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Abaya Ban: Sparking Culture Clash in Education?

France's Education and Youth Minister Gabriel Attal delivers a speech during the new school year meeting of rectors at the Sorbonne university in Paris on August 24, 2023. (Photo by Emmanuel DUNAND / AFP)

French Minister of National Education Gabriel Attal announced on Sunday a ban on the wearing of the abaya, a traditional dress worn by some Muslim students, in public schools. The international press fears a new “culture war” in France.

“The political return to school promises to be hot in France”, with “several burning issues” on the agenda, including the wearing of the abaya at school, which the French government has just banned after “several months ” of controversy, writes the site Observ’Algérie.

Invited Sunday evening of the “20 hours” of TF1, Gabriel Attal announced “that we could no longer wear an abaya at school”, in the name of respect for secularism. “In a classroom, you shouldn’t be able to identify students’ religion by looking at them,” he said.

The abaya is “a long, flowing dress commonly worn by Muslim women”, but also “by other communities in North Africa and the Middle East”, notes the European edition of Politico. Unlike the veil, which has been banned since 2004, its wearing in schools has so far been in a “grey area and has not been specifically prohibited”.

But a recent report from the Ministry of Education, quoted by Il Corriere della Sera, revealed a sharp increase in violations of “the ban on displaying religious symbols” at school, with “more than 4,700 cases reported ” in 2023 alone, stoking the controversy over the abaya, which has become a political object and a headache for school heads.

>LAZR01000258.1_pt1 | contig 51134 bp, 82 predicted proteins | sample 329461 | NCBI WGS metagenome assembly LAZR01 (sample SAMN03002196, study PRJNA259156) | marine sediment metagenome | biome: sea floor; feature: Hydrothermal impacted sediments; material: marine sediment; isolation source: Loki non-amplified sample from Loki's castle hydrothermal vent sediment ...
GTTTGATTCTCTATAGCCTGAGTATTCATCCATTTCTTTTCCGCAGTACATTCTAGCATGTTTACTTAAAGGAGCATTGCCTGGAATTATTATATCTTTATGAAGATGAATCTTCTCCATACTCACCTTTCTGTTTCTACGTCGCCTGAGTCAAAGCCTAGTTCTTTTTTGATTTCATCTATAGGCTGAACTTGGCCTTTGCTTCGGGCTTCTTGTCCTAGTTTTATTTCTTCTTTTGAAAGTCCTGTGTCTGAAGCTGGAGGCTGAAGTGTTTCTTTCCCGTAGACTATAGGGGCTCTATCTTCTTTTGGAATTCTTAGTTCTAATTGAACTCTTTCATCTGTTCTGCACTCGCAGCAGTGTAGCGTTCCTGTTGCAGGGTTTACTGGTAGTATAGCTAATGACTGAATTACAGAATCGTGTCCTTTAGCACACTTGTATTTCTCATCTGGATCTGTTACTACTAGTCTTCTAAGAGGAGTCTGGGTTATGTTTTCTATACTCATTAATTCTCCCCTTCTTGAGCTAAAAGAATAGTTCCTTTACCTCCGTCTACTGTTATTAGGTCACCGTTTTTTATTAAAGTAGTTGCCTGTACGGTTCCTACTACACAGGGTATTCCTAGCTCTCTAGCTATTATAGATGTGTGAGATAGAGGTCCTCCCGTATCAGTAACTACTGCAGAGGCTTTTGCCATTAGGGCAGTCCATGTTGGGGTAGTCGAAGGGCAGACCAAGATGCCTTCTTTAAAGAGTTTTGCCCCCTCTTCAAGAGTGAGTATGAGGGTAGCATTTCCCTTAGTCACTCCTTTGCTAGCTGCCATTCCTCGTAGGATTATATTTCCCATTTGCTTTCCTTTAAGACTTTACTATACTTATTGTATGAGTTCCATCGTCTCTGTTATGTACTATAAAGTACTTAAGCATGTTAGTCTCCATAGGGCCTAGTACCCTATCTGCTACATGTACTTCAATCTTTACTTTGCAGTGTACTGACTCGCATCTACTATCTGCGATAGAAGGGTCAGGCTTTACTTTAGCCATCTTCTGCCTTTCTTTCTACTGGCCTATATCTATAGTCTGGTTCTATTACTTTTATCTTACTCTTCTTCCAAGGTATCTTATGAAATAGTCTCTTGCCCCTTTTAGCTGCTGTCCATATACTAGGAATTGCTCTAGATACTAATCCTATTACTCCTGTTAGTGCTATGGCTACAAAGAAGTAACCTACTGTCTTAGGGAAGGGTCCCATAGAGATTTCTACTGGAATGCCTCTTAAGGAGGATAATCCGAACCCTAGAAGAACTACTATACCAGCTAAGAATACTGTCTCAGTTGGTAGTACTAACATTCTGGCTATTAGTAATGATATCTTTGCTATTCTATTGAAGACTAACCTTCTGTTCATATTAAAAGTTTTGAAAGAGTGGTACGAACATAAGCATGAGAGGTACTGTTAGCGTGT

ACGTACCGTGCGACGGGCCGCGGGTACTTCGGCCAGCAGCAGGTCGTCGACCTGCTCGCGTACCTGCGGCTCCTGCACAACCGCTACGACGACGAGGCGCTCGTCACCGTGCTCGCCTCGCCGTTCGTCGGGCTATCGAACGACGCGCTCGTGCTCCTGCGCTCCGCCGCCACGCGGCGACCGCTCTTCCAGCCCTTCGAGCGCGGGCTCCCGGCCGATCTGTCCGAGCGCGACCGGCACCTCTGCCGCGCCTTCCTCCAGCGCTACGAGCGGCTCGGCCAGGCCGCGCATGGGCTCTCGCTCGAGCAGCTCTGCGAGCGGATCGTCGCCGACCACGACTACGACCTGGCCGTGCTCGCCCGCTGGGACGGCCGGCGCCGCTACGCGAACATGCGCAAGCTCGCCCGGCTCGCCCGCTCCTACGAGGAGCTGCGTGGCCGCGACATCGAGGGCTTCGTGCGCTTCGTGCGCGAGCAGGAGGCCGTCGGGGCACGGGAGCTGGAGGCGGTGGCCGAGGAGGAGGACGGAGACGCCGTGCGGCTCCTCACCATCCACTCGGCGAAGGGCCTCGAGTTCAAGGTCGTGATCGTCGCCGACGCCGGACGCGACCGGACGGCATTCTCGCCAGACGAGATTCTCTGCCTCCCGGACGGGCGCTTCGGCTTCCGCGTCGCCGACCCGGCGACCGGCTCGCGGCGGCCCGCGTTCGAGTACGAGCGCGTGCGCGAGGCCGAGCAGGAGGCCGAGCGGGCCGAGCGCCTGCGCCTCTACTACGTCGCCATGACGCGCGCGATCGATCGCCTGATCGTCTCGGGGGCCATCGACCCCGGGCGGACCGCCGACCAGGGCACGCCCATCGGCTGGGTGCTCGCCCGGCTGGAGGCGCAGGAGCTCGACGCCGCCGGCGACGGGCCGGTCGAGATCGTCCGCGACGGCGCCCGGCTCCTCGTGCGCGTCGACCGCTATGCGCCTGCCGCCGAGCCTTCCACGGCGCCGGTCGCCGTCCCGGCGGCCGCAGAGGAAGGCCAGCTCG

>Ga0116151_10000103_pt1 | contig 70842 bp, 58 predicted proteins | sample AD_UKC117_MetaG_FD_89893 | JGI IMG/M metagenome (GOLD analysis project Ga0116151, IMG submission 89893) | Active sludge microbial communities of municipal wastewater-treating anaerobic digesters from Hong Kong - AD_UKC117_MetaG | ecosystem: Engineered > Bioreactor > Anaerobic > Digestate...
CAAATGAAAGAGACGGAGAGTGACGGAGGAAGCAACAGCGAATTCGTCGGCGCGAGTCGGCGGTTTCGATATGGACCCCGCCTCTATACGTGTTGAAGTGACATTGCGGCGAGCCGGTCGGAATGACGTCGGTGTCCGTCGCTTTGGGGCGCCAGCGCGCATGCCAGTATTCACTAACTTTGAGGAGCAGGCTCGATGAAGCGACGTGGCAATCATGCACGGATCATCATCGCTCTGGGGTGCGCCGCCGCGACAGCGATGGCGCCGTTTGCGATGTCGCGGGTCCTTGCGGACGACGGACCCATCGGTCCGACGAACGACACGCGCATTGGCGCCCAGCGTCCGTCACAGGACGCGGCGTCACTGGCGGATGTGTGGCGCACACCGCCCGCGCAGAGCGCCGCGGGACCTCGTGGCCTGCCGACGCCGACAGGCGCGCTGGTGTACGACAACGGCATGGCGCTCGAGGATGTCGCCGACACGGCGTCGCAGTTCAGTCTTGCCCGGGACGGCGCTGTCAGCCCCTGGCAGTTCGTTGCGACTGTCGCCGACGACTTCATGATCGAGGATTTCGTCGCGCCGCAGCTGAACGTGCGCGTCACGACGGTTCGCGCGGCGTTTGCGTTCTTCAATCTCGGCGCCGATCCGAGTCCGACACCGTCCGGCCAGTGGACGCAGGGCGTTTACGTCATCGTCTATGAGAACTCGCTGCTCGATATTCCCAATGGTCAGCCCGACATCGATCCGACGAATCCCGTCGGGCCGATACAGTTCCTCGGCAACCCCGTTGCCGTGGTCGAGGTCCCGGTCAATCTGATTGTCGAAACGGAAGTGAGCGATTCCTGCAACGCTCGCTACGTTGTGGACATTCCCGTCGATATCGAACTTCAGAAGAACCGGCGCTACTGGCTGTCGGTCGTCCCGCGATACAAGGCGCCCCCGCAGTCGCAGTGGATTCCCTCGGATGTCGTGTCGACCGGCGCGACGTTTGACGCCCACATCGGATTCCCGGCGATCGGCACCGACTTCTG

“France, which has imposed a strict ban on religious symbols in public schools since 19th century laws removed any traditional Catholic influence in public education, has struggled to update its guidelines to deal with a growing Muslim minority,” notes Middle East Eye.

“Hot topic”

“Secularism in French schools has always been a hot topic”, adds Politico, “its supporters claiming that religion, and Islam in particular, encroaches on the public space” and its detractors “arguing on the other hand that minorities nuns are discriminated against in a historically Christian country”.

Noting that “right-wing parties lobbied” for the abaya ban, while “those on the left raised concerns about the rights of Muslim women and girls”, the BBC believes Sunday’s announcement “constitutes the first major political decision of Mr. Attal”, a little more than a month after his appointment.

But the government must now “expect reactions from the students who wear them and from those who defend the fact that these clothes are not religious”, warns Observ’Algérie. In fact, the French Council for Muslim Worship (CFCM), quoted by Al-Jazeera, reaffirmed on Sunday that it did not consider the abaya to be “a religious sign”.

For Il Corriere della Sera, the government’s decision “threatens to open a new ‘culture war’ – and not only with the many Islamic communities of France – just weeks after the riots which burned the suburbs of many cities of the country. ”.

Politico further recalls that “tensions around education and religion have worsened” in France since the death in 2020 of Samuel Paty, a French teacher beheaded by a radicalized Chechen refugee, for having “shown in class caricatures of the Prophet Muhammad”.

This article is originally published on .courrierinternational.com

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